At the 18 Reasons Pisco Cocktails class, 16 Pisco-loving students spent the evening making simple syrup, cracking eggs, crushing strawberries, squeezing limes, and cracking coffee beans to make 4 different cocktails and a special take-home infusion. But we also talked about the history of Pisco, its origins in the Ica Valley of Peru, its journey from Peru to San Francisco, and the history of each cocktail we made.
We started the class with a taste of pure Pisco, Campo de Encanto’s “Acholado”, and I explained how Pisco is the oldest spirit in the Americas — first distilled in Peru over 400 years ago using grapes brought from Spain. “Tell me what you smell, tell me what you taste, tell me about the land where this came from,” I asked the students, referring to its terroir. They responded with “flowers, fruits, nuts, citrus, pine, grapes!”
The space was set up with 4 different stations, each with a burner, pot, shaker, jigger, Pisco, and all the ingredients and fruit for the cocktails. So that everyone could get a sense of how to use all the props, I demoed how to make the Pisco Sour. And I also told the story of my first Pisco Sour when I was 10 years old as well as the origins of the Pisco Sour at the Morris Bar in Lima during the 1920’s, of course. I included the Strawberry Pisco in the menu to honor one of my favorite California seasonal fruits and the Peruvian captain Bodega y Quadra — the first person to chart Bodega Bay and to bring Pisco to San Francisco in 1777. The Chilcano, or Cuzco Mule, was a nice contrast to the fruity cocktail, and we served it on the rocks with Peychaud’s bitters to give the cocktail a more floral and sweet aroma.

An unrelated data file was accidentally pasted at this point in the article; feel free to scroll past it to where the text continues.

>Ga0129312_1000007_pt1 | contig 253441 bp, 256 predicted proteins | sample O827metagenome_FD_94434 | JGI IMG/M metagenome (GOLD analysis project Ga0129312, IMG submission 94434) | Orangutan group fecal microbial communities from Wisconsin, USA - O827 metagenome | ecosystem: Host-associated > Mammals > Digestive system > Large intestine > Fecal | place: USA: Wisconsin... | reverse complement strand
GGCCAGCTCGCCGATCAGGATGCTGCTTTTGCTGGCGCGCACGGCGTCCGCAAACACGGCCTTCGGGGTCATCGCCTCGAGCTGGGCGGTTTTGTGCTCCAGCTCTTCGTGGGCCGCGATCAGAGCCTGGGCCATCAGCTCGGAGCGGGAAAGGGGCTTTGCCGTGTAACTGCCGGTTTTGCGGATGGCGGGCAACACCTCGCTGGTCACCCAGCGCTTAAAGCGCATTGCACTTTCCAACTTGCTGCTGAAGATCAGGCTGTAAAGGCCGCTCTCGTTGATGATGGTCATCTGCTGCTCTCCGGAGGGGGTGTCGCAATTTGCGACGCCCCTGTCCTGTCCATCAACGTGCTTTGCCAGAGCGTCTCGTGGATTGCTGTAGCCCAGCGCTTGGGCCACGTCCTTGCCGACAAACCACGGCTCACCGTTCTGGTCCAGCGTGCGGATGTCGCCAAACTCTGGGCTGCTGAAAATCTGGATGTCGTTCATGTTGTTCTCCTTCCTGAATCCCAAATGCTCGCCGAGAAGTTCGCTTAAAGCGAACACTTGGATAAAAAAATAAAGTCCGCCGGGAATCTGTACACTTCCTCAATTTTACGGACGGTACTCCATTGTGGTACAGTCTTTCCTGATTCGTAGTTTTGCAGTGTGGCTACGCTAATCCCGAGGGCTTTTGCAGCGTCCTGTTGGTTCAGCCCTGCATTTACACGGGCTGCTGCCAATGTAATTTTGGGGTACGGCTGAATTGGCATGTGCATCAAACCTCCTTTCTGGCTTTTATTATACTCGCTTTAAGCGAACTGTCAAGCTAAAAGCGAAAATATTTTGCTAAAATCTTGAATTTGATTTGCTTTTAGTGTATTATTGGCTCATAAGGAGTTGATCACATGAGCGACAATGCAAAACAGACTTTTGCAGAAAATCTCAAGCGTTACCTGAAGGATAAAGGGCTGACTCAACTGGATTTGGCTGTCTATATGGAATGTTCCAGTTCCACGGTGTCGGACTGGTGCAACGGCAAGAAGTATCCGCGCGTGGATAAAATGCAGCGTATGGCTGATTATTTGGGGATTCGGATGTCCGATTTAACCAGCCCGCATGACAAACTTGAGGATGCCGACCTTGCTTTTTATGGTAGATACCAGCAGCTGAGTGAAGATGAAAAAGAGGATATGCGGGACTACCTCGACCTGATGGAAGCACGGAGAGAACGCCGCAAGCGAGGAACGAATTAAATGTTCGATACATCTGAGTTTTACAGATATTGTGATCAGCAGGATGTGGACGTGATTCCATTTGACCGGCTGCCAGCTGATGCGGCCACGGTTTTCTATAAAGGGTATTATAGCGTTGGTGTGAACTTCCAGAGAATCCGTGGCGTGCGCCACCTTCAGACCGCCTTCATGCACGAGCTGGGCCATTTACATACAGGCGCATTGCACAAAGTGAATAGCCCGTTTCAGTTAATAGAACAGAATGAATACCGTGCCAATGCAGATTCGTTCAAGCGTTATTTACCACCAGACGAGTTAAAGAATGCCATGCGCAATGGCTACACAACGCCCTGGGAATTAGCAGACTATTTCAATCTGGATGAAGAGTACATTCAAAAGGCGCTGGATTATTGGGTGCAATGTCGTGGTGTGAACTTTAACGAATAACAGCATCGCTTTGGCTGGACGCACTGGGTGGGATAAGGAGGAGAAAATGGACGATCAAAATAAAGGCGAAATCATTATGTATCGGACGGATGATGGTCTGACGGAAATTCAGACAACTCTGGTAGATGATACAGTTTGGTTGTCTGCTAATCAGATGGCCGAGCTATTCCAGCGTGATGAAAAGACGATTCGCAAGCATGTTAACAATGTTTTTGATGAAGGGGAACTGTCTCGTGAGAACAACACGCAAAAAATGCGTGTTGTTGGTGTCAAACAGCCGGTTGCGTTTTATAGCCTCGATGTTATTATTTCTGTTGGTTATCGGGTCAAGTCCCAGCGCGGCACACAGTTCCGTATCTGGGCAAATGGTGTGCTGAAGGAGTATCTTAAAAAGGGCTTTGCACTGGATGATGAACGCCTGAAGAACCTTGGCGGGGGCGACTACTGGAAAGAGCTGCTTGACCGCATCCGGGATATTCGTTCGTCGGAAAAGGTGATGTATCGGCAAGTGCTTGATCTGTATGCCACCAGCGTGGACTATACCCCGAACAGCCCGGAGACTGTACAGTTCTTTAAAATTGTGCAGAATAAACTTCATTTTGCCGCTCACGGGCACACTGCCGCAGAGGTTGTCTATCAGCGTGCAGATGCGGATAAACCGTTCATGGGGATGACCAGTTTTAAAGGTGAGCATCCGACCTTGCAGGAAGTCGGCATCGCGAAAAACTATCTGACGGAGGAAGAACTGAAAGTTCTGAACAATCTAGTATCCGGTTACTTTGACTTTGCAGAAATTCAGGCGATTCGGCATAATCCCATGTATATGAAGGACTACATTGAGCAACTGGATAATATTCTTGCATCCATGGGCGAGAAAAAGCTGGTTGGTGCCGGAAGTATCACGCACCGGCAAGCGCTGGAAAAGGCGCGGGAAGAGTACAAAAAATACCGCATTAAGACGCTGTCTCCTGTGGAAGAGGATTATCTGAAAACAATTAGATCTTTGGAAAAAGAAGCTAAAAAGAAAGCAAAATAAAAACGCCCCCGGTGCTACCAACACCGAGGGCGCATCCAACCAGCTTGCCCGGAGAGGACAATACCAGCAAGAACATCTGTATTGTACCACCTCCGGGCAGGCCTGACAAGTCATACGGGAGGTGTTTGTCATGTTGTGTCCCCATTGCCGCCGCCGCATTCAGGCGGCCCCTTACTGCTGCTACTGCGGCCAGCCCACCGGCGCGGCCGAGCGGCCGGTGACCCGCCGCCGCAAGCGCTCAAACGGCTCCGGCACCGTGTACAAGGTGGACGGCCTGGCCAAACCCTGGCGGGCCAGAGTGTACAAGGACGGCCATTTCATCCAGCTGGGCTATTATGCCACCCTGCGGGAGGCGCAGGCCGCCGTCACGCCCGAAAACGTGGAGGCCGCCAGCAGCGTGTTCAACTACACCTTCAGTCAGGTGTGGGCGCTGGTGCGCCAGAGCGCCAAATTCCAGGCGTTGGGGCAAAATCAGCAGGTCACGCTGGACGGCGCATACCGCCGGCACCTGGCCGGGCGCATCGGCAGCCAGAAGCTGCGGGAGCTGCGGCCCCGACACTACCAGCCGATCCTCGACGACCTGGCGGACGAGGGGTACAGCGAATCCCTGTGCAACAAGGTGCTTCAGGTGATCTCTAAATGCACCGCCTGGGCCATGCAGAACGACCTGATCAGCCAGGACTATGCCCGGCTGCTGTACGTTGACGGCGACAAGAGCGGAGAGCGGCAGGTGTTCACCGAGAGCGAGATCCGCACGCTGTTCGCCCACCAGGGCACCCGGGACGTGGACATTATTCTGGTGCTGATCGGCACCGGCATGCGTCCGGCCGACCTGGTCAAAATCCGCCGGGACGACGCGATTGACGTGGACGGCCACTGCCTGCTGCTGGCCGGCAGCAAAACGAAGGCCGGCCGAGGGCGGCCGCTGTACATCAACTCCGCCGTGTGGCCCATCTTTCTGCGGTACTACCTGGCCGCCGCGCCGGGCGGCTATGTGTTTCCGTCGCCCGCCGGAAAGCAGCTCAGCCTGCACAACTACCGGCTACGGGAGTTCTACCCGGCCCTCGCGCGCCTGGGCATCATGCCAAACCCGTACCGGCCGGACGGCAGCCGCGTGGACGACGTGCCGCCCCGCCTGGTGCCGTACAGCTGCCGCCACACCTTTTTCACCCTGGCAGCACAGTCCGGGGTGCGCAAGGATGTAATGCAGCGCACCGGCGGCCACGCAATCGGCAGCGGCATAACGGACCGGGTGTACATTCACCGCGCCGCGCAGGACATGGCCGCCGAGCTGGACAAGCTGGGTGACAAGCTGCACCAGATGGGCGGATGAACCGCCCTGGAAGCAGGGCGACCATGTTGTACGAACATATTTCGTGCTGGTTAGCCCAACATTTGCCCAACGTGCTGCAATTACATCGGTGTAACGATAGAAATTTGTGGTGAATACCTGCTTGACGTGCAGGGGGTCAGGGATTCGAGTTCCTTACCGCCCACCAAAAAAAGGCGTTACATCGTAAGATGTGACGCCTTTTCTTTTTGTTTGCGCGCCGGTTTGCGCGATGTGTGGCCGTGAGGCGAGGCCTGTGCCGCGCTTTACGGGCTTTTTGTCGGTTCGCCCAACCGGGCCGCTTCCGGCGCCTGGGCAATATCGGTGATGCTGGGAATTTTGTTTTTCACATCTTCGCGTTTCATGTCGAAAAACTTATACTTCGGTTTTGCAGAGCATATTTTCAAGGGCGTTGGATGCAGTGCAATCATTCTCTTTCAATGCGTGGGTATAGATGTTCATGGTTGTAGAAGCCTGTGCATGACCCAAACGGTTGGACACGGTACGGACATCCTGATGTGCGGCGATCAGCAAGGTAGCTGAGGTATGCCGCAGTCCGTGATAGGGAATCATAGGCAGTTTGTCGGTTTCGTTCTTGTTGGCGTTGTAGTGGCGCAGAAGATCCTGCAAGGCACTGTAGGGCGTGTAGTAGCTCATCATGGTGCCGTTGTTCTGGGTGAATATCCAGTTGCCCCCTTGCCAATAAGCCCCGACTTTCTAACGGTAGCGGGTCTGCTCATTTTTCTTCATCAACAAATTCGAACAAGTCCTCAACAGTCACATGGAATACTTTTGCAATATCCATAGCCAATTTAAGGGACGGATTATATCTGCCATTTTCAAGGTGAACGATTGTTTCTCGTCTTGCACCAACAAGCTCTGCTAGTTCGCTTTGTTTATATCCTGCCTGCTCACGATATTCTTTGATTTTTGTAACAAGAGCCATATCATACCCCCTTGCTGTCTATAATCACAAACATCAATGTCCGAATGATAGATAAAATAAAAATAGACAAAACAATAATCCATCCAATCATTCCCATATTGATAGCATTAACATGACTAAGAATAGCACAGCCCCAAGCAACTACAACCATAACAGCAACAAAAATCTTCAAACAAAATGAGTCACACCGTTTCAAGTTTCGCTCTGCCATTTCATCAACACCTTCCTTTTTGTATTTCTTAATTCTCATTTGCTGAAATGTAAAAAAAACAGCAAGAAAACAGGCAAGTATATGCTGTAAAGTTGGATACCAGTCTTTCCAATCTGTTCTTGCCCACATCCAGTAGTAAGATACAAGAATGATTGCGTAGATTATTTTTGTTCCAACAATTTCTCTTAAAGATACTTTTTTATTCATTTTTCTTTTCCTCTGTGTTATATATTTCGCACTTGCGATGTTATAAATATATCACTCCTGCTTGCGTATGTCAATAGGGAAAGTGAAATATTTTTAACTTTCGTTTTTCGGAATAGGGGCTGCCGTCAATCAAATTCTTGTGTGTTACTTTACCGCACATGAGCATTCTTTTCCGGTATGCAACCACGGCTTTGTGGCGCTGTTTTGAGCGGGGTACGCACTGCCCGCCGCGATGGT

The last cocktail was the legendary born-in-San-Francisco Pisco Punch created by Duncan Nicol at the Bank Exchange in the late 1800’s. When tourists visited San Francisco in yesteryear, there were 3 things they had to do: 1) ride a cable-car, 2) watch the sunset over the Golden Gate, and 3) drink a Pisco Punch — that’s how significant this cocktail was, I told the students that were eager to taste history. We ended the class making Pisco infused with coffee using beans from Four Barrel Coffee — Guatemala Antigua Pompeya and Ethiopia Welena Suke Quto, both fabulous complements to the floral tones of Encanto Pisco. Before dismissing the class, I handed each student a personalized Pisco Mixologist Certificate, and encouraged them to make Pisco cocktails and send me pictures to post on this blog.
This was my second event at 18 Reasons, and like the Peruvian Tasting in August, I was delighted that it was sold-out. But more than that, it was a wonderful opportunity to explore the historical Pisco connection between Peru and San Francisco with the 18 Reasons community. Now, I can’t wait to start planning the next event — stay tuned for details!
Special thanks to Campo de Encanto for providing the Pisco, to Four Barrel Coffee for the beans, to the 18 Reasons event organizer and volunteer for all their hard work, to Melissa Images for the beautiful photographs, and to all the students for making the class a real pleasure.